The same principle applies to all external use. If you fell downstairs you could take four drops of the crisis formula or add it to a cold compress or apply the cream version to the affected area. Cold compresses and the carrying cream do have a physical effect (the cold water helps any swelling go down and the cream is made in part from helpful natural healers such as honey) but the flower remedies in them treat the crisis of having fallen down the stairs, not the physical injuries.

Theoretically you could apply all the remedies in creams, or even make up a different cream for each of the 38. But for most purposes taking remedies by mouth is easier, and less messy.

Odds & Ends

  • is one of the growing number of internet listing services for complementary therapists. Unlike many of them, however, they offer a free service to both advertisers and potential clients – although you can if you want buy additional advertising space from them. If you would like your details on their site go to

Welcome to…

Since the last (July 2000) issue was prepared, 65 new practitioners have joined the register:

  • in Argentina, Gabriela Paz and Mariana Veracierto;
  • in Austria, Birgit Schiessl;
  • in Belgium, Nobuko Asanuma and Vera Van Mele;
  • in Brazil, Ana Maria Fernandes Caruso, Maria Aparecida Ribeiro de Almeida, Marcia Tavfic Poggi, Silvia Gumerato and Sonia Maria Cardoso Dutra;
  • in Canada, Kim O’Kelly, Daryn Hubbard and Carolyn Olive;
  • in Cyprus, Martine Shelior Eyre;
  • in Denmark, Anja Mai Nierich, Hanna Taunø,.Randi Vammen Petersen, Fritse Oluffa Ziggie Jensen and Ingrid Oddershede;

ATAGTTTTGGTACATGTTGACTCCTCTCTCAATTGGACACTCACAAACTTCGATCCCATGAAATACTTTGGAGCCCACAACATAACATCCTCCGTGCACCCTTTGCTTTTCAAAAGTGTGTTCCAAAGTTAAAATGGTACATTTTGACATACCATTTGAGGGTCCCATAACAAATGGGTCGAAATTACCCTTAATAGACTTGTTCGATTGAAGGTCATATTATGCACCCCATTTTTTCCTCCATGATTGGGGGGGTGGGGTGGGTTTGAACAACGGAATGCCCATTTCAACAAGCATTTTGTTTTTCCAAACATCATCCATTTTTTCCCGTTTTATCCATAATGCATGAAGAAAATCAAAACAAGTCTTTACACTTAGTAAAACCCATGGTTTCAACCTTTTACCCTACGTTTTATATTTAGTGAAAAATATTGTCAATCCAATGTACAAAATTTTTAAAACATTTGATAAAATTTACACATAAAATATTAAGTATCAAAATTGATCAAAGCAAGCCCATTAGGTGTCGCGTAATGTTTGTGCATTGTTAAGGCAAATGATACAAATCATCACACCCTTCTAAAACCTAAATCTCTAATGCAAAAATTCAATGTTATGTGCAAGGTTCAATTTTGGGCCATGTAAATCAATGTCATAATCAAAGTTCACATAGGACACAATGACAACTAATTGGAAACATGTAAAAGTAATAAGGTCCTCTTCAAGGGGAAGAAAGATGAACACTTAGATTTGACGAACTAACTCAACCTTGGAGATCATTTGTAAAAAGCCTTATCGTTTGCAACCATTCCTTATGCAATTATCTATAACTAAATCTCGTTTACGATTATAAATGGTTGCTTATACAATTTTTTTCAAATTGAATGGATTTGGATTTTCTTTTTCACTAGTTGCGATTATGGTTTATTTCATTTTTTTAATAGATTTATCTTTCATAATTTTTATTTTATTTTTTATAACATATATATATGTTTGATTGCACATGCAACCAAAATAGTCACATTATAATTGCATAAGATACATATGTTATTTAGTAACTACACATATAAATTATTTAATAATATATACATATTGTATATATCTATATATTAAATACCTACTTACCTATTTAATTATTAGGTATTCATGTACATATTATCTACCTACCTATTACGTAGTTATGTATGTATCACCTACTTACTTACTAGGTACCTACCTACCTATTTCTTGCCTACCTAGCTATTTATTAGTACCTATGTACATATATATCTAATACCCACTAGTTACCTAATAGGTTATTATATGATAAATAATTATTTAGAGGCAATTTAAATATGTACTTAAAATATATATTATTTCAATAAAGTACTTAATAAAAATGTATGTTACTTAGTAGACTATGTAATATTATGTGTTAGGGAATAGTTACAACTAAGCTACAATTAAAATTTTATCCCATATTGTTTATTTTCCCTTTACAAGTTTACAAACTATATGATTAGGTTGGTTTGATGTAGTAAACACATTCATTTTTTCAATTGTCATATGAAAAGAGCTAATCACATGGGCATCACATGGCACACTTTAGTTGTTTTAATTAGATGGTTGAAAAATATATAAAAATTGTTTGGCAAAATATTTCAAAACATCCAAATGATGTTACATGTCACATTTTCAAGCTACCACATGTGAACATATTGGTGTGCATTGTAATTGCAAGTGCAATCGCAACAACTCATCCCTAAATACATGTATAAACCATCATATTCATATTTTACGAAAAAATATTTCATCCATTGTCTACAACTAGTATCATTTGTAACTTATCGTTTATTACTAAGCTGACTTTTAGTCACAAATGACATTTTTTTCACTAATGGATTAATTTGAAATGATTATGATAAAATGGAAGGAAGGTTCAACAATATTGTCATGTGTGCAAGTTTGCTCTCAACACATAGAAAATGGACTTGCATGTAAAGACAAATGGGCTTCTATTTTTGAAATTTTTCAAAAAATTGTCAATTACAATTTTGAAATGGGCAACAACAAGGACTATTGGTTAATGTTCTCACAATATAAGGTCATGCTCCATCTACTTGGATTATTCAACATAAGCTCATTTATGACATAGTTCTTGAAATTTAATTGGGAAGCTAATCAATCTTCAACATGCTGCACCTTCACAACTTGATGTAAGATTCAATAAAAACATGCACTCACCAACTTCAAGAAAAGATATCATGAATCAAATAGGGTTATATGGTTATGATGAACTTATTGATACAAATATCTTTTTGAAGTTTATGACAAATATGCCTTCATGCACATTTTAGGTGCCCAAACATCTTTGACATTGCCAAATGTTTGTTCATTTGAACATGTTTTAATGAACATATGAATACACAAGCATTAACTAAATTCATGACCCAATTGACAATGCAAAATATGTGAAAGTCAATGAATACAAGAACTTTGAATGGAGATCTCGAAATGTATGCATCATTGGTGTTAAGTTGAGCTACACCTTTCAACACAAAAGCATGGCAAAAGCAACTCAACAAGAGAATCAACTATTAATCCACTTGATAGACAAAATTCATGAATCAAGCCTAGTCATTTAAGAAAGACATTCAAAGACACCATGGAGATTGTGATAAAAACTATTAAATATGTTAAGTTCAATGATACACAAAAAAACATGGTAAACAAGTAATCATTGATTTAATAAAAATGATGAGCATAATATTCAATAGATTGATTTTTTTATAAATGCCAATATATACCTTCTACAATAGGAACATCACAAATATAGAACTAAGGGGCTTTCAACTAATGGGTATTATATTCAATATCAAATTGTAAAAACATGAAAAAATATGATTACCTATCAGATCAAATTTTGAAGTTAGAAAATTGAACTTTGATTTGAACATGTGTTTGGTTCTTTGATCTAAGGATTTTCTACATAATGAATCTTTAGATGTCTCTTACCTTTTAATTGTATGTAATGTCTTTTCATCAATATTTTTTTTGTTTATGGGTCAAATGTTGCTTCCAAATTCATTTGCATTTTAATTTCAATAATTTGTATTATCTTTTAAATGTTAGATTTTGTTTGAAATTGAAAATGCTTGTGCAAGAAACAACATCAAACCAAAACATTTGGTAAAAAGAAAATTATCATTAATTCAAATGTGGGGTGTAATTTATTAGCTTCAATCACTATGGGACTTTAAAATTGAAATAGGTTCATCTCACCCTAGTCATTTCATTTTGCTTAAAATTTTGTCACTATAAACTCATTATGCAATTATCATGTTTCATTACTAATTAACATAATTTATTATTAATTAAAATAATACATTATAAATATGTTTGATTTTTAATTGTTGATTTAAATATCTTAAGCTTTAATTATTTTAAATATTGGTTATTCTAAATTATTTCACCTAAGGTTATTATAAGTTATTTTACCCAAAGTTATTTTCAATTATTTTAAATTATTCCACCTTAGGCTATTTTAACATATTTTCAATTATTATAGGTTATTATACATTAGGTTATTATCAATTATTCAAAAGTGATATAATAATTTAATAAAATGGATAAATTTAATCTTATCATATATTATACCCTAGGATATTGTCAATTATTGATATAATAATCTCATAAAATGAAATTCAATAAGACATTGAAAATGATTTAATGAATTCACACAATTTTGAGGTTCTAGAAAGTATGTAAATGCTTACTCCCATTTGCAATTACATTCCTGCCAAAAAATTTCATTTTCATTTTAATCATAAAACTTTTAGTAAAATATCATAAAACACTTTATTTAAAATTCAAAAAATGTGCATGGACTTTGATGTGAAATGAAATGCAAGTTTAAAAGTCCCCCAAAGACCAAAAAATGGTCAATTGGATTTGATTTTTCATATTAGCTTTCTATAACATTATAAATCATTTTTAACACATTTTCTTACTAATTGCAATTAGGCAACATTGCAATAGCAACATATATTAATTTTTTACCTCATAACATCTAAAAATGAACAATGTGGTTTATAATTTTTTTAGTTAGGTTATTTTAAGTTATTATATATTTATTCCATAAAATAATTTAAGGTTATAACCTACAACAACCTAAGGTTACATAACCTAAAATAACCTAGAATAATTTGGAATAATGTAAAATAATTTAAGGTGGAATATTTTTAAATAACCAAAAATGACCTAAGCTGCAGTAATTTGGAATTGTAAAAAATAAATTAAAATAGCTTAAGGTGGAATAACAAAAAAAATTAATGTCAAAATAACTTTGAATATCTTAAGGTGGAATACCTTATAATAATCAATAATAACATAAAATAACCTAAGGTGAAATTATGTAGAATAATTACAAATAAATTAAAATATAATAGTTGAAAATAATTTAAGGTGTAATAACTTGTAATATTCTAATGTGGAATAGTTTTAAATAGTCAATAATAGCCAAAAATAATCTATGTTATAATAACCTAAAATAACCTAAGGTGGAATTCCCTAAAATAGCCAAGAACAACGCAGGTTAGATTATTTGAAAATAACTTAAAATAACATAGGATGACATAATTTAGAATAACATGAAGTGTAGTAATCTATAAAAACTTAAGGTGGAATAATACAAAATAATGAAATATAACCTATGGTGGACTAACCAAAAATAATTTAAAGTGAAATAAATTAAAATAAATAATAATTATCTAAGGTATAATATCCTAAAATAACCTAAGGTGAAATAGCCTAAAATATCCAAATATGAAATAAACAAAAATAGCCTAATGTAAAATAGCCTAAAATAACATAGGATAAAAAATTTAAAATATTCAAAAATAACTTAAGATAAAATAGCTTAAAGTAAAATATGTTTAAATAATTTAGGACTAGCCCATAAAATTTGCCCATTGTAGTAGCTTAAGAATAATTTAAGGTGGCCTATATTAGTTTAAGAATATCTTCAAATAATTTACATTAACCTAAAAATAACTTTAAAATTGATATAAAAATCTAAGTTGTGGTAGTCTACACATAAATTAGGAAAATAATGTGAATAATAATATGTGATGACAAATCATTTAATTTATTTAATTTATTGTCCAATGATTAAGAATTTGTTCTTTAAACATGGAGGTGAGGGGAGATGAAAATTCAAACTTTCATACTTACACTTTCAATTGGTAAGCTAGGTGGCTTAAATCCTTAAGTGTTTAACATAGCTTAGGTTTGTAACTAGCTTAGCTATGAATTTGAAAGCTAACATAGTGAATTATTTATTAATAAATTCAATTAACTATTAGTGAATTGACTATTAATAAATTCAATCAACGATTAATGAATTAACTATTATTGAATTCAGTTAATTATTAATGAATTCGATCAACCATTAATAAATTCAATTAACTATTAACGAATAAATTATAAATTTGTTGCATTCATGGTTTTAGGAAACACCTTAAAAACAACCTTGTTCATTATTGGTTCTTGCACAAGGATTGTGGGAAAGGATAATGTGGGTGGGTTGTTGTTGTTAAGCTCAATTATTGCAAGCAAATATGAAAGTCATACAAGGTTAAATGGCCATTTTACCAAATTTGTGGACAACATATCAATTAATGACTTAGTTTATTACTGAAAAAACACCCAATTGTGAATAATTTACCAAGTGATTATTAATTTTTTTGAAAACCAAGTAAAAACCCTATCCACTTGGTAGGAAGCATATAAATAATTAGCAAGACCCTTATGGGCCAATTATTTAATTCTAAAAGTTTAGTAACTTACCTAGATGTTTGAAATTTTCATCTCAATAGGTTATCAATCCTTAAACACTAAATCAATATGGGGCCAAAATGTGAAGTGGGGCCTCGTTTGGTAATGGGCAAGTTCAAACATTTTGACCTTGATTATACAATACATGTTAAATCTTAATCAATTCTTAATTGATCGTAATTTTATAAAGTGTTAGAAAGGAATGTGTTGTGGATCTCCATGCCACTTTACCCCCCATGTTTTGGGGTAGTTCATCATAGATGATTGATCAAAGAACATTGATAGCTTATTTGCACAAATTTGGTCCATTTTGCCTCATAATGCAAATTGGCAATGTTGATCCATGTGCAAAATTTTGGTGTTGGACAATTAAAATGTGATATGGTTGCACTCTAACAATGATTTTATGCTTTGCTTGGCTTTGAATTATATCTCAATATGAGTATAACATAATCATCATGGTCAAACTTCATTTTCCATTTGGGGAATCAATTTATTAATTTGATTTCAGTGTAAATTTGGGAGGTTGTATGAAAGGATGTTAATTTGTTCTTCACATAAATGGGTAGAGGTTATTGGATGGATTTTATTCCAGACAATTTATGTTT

• in England, Stuart Guffogg, Elaine Copeland, Lindsay Bradshaw, Pamela McBride, Kara Hanson-Kyle, Mei Lee, Christine Chalklin, Jeanne-Marie Aerts, Veronica Friend, Karen Whatsize, Fiona Elliott, Susan Robdale, Susan Owen, Karen Briscombe, Françoise Gins, Elaine Townsend, Atosha Chadwick, Dorothy Jackson, Trudy Lehmann, Leila Riddell, George Hollis, Susan Baumback, Tracey Deacon, Lesley Foulkes, Mark Fletcher and Susan Argles;
  • in France, Trinh Dinh Line, Brigitte Subrini, Sylvain Pecetto, Michel Esposito, Vincent Gey, Genevieve Bastard Haas and Anne-Marie Michaut-Pavot;
  • in Israel, Flor Tavor;
  • in Japan, Ikuko Nakano, Yumiko Tsuna, Kayoko Moriguchi, Kinuko Matsuoi and Tokie Tomizawa;
  • in Mexico, Eugenia Nadurille;
  • in New Zealand, Sheila Firmin, Kim Cantwell and Linda Harris;
  • in Spain, Miquel Creixell Seco;
  • and in the USA, Esther Sager and Christine Kuefel.

There are now 803 practitioners on the register.

Your letters

We want you to use this Bulletin to keep in touch with each other. If anything wonderful, funny, interesting or just plain typical has happened to you in your work with the remedies, or if there are any questions that have been nagging away at you, or if you simply want to say hello, please write to us at the Bach Centre, marking your letter clearly as being ‘FOR PUBLICATION’.

We can’t promise to print every letter in the Bulletin, but even if we don’t use your contribution we always love to hear from you.

I am a member of the teaching staff of the School of Health Care at Oxford Brookes University, and I am undertaking research into the use of complementary therapies for and by people with dementia.

We are interested in knowing about any research, especially ongoing or unpublished, which relates to the field of dementia, including problems such as agitation and sleeplessness. We are also interested in knowing about any clinical centres or practitioners who are using or offering complementary therapies to people with dementia. We want to discover how complementary therapies are being used across Europe in the field of dementia.

Anne Wiles, Senior Lecturer, Oxford Brookes University

If you have any information or contacts that could be useful to Anne you can email her at or write to her c/o the Bach centre and we will pass it on.

In reply to Anne Woodhead’s letter [in the May bulletin – the letter was about dealing with a ‘nuisance’ client], in a similar situation, though not so threatening, with a Heather client, I found taking Centaury and Pine allowed me to deal with the situation quite effectively.

Jill Woods BFRP, UK


This archive material has been edited to remove some out-of-date advice and information.